Materials: Pattern Welded Steel, Sterling Silver, Reticulation Silver, Fine Silver, 14k Gold, Black Pearl, Diamond, Stainless Steel
Dimensions: 2" x 0.5" x 0.2"
Both the front and back (reverse not shown) of this piece are reticulated silver. The process of reticulation involves a higher copper alloy. The alloy is treated by heating and quenching in acid to bring the fine silver to the surface. Once adequately treated, the silver is carefully heated to melt the lower temperature inner alloy, leaving the higher temperature fine silver floating on the surface, free to drift into any ripple or form it so chooses. By treating a piece of metal to create a different inner and outer alloy, organic effects can be achieved. This piece is also an example of juxtaposition of fine and raw materials. The individual parts of this piece were are all created independently of each other and came together as a composition. It was both there similarities in form as well as there contrasting materials and colors that forms the piece.
Photo credit: Jake Martin
Rochester, NY. USA
I am currently in my last year as an undergraduate student studying jewelry and metal-smithing at Rochester Institute of Technology’s School of American Crafts. The inspiration for my work is drawn from a wide variety of sources. These range from the rusty, dilapidated steel architecture of my rust belt home-town to the fine gold-smithing of Classical Greece and Renaissance Italy. These inspirational elements are what initially interested me in metal and continue to do so, but are not by any means the extent of my influence.
Stemming from playing in the dirt, with rocks and insects as a child, I have been interested in science, biology, chemistry, and geometry. Natural geometry is especially interesting to me because the time tested patterns and methods of nature have been recognized and utilized repeatedly throughout history by artists, shamans, and scientists alike. Seeing how creating art is my own personal way of better understanding my own existence, it makes sense to use the same pathways and draw inspiration from the same sources as would a scientist.
In my work, I make an attempt to be honest and un-bias in my use of materials. Silver can be fused to the surface of recycled steel, an iron nail can be set like a gem stone, raw gold veins can sit intermingling with diamonds and pearls as well as rust and slate and naturally occurring textures are emphasized, not removed. The work is often a result of a contemplative process of arrangement and rearrangement rather than an execution of steps. The pieces serve as a record of a process as much a conclusive product in much the same way a found piece of scrap metal hints at its past as much as its present condition.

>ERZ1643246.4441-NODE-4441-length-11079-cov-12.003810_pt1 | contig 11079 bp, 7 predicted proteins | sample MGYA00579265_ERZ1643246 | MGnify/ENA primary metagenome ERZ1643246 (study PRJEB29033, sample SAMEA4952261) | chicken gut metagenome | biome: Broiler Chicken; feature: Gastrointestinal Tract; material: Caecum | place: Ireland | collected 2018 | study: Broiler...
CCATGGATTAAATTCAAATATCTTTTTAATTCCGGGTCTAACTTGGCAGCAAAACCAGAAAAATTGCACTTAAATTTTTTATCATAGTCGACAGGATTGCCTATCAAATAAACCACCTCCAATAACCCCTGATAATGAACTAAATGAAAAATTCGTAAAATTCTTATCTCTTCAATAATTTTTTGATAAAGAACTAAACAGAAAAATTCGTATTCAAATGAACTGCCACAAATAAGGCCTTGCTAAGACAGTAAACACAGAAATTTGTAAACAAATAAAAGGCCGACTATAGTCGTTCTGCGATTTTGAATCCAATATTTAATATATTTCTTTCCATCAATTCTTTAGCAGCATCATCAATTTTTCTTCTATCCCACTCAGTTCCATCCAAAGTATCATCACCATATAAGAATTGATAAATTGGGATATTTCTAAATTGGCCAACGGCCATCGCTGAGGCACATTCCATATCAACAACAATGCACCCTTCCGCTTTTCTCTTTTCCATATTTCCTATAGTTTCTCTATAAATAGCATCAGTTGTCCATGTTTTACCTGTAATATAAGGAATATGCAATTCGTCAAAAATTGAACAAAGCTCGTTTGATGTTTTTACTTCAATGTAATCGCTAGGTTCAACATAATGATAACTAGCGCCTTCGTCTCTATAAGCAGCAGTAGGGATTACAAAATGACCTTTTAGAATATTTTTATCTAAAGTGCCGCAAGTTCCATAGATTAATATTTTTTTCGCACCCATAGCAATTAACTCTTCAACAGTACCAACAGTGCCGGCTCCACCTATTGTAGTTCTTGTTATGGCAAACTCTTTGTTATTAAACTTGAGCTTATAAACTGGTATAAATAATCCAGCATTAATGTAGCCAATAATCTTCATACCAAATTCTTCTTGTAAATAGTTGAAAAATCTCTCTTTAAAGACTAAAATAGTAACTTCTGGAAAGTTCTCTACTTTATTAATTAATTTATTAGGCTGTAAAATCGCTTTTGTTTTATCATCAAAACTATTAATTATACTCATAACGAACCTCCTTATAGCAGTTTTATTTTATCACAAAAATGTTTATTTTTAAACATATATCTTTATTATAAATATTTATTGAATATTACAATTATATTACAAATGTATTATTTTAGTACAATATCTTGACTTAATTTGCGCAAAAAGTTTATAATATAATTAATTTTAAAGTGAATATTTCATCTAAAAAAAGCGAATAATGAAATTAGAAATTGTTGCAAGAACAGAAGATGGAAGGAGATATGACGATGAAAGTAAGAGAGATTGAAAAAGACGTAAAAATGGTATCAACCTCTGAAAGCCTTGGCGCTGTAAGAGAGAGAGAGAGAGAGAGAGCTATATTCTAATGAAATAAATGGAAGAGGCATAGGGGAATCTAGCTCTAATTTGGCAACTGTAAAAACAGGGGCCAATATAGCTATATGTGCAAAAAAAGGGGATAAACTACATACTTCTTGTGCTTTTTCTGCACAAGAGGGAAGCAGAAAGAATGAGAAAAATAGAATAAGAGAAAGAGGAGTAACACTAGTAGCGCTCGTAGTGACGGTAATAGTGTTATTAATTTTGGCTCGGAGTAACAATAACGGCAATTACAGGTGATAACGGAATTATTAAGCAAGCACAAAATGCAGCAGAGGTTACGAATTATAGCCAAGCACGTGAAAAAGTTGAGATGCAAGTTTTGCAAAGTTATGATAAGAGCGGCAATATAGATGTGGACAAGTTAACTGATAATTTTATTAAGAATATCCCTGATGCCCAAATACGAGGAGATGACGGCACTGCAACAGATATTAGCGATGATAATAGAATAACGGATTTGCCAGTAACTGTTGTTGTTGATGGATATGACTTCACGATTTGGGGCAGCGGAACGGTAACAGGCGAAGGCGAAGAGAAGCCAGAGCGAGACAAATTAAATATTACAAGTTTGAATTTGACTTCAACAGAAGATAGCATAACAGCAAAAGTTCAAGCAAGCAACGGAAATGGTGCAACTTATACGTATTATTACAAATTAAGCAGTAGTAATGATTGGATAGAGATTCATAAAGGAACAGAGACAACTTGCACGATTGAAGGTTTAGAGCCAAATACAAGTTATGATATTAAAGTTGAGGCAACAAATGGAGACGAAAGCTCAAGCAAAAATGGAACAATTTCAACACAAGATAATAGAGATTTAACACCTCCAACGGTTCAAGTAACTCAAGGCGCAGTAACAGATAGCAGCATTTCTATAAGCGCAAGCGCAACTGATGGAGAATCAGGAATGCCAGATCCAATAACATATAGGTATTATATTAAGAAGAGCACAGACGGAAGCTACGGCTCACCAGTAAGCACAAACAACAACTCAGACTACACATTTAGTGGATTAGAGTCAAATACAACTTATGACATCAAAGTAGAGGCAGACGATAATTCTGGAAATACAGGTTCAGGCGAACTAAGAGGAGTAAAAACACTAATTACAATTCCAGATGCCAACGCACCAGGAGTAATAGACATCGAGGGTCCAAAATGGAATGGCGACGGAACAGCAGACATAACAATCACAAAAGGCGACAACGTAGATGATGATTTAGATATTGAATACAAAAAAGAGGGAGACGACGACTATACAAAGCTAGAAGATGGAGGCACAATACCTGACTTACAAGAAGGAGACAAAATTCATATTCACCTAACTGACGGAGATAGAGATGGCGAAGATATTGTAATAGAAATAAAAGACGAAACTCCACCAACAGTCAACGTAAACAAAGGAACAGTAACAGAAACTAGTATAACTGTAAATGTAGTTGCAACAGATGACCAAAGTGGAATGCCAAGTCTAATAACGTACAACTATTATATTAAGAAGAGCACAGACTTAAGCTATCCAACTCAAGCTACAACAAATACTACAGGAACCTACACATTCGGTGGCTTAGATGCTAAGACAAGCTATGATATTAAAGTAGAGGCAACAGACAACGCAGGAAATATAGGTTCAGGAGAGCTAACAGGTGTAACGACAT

I use metal because of its malleability. I can go back and forth on both an idea and a physical piece of material, doing, undoing, and redoing, utilizing the widest variety of possibilities. I am attracted to the raw nature of the material, its versatility, resilience and shapelessness.
The presence of the maker’s hand is essential to my work. Instead of hiding the inevitable imperfections that occur during the process, they are repeated and emphasized. I utilize repeated elements and patterns as well as juxtaposing fine elements of jewelry against raw and unrefined objects to infuse a sense of internal life and movement within my work.
Ganoksin hosts the jewelry list Orchid, with over 13,000 list members from all over the world, speaking from a wide range of technical and aesthetic experiences. The exhibition theme grew out of a desire to celebrate the creativity encompassed in this wide variety.
Artists were free to interpret the theme in any way they chose. Each artist could submit up to six pieces. Interpretations include uniting different materials into one cohesive form; intellectual and emotional “unitings”, where the meaning of the piece unites multiple concepts; the uniting of time - past, present and future; and a number that focus on the harmony created when uniting multiple materials and/or concepts.
The work submitted involved a wide range of jewelry techniques, from very traditional to very cutting edge, as well as using materials from traditional precious metals and gemstones to “re-purposed” and “up-cycled” materials.
The exhibition showcases 330 images chosen from entries from over 111 artists representing 26 countries.
Argentina, Australia, Belgium, Brazil, Canada, Colombia, Czech Republic, France, Greece, India, Israel, Italy, Malta, Mauritius, Mexico, Netherlands, New Zealand, Philippines, Serbia, Spain, Trinidad, Turkey, UK, USA, Venezuela, and the Virgin Islands
Many of the participants began their interest in jewelry at a young age. Some are relative newcomers to the field, and some have over 35 years of experience as professional jewelers and goldsmiths. While some grew up in families that were goldsmiths, and followed in those footsteps, others only began creating jewelry as adults.